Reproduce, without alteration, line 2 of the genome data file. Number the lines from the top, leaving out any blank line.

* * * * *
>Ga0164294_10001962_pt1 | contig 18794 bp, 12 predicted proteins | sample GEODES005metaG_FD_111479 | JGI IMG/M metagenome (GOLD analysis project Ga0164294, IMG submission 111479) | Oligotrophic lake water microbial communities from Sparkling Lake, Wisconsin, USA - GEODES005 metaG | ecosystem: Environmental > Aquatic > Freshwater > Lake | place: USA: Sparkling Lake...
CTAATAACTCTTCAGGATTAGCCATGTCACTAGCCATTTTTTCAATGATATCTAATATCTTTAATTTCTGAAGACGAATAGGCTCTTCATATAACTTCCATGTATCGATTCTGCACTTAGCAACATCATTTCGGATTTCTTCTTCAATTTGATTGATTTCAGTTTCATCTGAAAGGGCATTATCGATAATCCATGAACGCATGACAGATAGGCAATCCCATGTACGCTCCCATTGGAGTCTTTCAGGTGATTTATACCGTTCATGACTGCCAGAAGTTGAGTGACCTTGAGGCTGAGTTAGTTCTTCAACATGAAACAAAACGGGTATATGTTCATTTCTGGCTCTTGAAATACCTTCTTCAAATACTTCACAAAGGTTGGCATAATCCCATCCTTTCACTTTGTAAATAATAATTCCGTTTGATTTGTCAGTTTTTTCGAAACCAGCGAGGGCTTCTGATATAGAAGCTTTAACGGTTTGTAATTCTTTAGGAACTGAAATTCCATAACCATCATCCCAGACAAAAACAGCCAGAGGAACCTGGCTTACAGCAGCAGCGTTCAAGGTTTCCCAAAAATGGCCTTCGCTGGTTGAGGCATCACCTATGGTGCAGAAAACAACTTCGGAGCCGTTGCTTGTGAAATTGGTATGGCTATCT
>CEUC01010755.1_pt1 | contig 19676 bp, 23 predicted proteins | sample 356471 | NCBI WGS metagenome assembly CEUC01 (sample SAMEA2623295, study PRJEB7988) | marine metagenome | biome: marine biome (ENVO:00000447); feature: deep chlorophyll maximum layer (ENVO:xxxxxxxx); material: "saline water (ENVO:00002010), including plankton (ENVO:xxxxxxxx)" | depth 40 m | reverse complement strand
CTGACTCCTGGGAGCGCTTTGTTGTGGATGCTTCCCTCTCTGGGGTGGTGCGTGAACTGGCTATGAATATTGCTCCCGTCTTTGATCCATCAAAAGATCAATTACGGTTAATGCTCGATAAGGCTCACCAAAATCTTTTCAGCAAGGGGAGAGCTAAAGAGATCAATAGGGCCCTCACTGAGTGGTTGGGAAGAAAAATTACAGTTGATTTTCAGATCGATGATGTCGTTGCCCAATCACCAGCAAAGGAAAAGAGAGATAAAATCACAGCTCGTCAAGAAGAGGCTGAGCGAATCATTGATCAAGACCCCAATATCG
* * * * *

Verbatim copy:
CTAATAACTCTTCAGGATTAGCCATGTCACTAGCCATTTTTTCAATGATATCTAATATCTTTAATTTCTGAAGACGAATAGGCTCTTCATATAACTTCCATGTATCGATTCTGCACTTAGCAACATCATTTCGGATTTCTTCTTCAATTTGATTGATTTCAGTTTCATCTGAAAGGGCATTATCGATAATCCATGAACGCATGACAGATAGGCAATCCCATGTACGCTCCCATTGGAGTCTTTCAGGTGATTTATACCGTTCATGACTGCCAGAAGTTGAGTGACCTTGAGGCTGAGTTAGTTCTTCAACATGAAACAAAACGGGTATATGTTCATTTCTGGCTCTTGAAATACCTTCTTCAAATACTTCACAAAGGTTGGCATAATCCCATCCTTTCACTTTGTAAATAATAATTCCGTTTGATTTGTCAGTTTTTTCGAAACCAGCGAGGGCTTCTGATATAGAAGCTTTAACGGTTTGTAATTCTTTAGGAACTGAAATTCCATAACCATCATCCCAGACAAAAACAGCCAGAGGAACCTGGCTTACAGCAGCAGCGTTCAAGGTTTCCCAAAAATGGCCTTCGCTGGTTGAGGCATCACCTATGGTGCAGAAAACAACTTCGGAGCCGTTGCTTGTGAAATTGGTATGGCTATCT